Door Screen - fine parts

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#1

Hi all,

First, thank you for the months and months of laser tips and advice. I have never used a laser cutter myself. However, I am very familiar with Illustrator and I am looking forward to producing some great things. I am also familiar with wood working tools - not a pro, but I have built a lot of our household furniture and work in small and large(ish) scale pieces - and I have incorporated laser cut elements (that I have designed and had someone else cut).

At the moment, I am designing a door for an IKEA Kitchen cabinet. The door has to be screened as it needs ventilation (it houses our on-demand hot water heater and furnace). For scale, this screen design is 482mm by 254mm (19” by 10”)


1 - Is the GF draft board in imperial or metric (I have seen reference to 5mm or 1/4”… but the two aren’t really the same). For this project, not really an issue, but curious.

2 Some of the bars on the screen are half a mm across. Is that toooo small?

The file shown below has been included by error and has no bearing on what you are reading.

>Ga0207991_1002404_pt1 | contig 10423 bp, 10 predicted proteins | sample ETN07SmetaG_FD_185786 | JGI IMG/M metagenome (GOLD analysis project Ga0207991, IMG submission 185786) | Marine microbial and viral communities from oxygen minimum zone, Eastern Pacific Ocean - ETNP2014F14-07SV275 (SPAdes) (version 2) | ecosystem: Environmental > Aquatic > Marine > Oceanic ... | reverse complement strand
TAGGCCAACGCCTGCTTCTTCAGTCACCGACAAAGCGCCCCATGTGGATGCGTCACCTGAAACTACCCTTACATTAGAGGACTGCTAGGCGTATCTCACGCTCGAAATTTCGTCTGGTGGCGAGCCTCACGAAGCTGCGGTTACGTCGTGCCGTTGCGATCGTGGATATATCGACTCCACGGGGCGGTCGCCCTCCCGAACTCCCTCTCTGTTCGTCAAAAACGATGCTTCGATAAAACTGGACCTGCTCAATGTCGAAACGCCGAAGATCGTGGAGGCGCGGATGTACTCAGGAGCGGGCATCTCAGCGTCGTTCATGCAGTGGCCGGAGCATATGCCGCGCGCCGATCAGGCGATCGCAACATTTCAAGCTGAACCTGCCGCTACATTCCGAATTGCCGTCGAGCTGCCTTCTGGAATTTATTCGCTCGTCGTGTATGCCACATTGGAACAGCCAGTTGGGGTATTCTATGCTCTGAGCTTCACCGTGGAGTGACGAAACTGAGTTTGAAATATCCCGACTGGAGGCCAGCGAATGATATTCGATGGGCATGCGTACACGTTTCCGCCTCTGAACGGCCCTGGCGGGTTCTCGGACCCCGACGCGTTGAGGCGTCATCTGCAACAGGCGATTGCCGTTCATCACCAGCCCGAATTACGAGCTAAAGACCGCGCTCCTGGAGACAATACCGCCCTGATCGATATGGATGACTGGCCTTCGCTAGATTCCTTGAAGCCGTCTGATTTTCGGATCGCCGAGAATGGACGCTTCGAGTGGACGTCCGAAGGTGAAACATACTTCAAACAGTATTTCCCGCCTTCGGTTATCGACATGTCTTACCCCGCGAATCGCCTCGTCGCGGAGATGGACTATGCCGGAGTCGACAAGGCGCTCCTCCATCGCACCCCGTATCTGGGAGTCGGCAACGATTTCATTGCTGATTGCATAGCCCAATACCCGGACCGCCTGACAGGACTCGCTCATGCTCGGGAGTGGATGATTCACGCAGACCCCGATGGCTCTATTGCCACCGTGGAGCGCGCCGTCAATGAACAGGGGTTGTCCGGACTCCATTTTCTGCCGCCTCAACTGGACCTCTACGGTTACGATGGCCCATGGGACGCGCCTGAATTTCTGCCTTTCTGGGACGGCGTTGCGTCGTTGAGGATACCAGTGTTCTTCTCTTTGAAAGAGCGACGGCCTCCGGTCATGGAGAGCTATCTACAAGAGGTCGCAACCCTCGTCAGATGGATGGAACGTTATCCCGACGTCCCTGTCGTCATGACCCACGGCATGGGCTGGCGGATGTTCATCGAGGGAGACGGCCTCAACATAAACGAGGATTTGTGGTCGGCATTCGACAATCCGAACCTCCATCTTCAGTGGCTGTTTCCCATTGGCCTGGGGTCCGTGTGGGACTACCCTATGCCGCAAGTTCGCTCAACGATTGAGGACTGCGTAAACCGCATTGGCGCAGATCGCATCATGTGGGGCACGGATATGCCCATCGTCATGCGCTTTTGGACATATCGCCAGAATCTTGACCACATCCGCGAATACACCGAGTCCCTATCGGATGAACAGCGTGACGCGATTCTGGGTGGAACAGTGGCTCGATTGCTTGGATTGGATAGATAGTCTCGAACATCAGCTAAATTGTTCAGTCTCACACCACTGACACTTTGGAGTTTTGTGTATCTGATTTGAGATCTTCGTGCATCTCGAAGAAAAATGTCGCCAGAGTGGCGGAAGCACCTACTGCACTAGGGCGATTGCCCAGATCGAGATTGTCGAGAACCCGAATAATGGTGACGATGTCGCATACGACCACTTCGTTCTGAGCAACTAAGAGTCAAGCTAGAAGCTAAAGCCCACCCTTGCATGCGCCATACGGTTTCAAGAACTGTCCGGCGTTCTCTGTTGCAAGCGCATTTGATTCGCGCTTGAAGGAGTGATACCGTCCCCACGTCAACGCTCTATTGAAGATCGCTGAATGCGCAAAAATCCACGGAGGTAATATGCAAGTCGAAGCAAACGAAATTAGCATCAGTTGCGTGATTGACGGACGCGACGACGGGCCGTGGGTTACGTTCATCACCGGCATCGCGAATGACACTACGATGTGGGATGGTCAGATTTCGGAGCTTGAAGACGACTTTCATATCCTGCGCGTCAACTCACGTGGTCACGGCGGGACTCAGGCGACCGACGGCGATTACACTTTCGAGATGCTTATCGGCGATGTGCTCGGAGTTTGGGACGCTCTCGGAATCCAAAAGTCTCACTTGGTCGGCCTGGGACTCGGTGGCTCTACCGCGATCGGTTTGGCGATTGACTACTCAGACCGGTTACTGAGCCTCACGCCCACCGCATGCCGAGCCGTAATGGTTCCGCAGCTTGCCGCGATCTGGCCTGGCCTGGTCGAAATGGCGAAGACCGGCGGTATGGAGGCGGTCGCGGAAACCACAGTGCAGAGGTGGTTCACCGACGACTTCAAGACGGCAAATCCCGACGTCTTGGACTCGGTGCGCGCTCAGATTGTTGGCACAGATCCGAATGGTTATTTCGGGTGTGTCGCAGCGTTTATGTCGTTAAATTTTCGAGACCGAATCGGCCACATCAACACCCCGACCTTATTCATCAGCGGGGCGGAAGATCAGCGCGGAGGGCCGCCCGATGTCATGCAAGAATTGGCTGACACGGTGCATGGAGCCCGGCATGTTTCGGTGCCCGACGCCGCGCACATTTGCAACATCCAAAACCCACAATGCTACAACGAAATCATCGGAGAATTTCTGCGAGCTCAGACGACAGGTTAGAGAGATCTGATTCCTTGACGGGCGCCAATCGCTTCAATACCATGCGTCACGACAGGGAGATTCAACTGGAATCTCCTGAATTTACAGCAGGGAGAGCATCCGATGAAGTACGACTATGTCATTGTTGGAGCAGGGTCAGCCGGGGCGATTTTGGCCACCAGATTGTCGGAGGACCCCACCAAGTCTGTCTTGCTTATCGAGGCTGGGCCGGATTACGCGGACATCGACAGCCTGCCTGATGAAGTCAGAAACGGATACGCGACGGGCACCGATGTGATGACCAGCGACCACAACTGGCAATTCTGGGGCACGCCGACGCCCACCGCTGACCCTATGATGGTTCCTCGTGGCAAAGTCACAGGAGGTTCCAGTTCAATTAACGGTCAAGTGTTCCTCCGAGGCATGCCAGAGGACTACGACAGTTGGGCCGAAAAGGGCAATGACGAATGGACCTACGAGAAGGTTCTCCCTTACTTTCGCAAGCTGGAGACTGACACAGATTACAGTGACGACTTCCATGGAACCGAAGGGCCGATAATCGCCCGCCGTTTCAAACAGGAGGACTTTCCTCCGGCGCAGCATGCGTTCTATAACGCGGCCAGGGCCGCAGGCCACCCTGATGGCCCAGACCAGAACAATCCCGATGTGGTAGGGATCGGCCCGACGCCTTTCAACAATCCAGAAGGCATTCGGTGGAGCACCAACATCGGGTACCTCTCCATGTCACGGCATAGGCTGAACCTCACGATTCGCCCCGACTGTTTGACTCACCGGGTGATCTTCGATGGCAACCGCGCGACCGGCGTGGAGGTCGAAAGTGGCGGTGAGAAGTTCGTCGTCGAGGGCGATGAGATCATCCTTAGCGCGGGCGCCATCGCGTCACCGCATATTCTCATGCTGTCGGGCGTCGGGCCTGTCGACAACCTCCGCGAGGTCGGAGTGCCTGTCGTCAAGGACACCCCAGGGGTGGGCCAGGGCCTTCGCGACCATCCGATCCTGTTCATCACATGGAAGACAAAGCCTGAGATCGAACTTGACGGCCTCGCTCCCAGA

3 To hold the screen in place, I thought I would use some GF-cut, screw-in clips (rather than glue the screens in place because I want to swap out the screens from time to time). I was wondering if a gradient like the one below would make for a countersink? Clearly I need to test a bit to get the correct gradient location… but is my theory good to start?

Thanks for all your help
Andrew


#2

I think that will be VERY tricky.
Even with a laser you need to take into account the strength of the base material.
At .5 mm there is just not much wood left to work with, and those detailed cuts close together are going to vastly decrease the strength in that area.

Not saying it can’t work, but I would definitely suggest you do some small scale tests before you commit a large expensive piece of material!


#3

I have not received my first draft board yet but always always measure when it matters. Go ahead and get a decent pair of digital calipers now. You will cut a lot of things and 1/4" can range from .190"-.255" same goes for all other nominal sizes.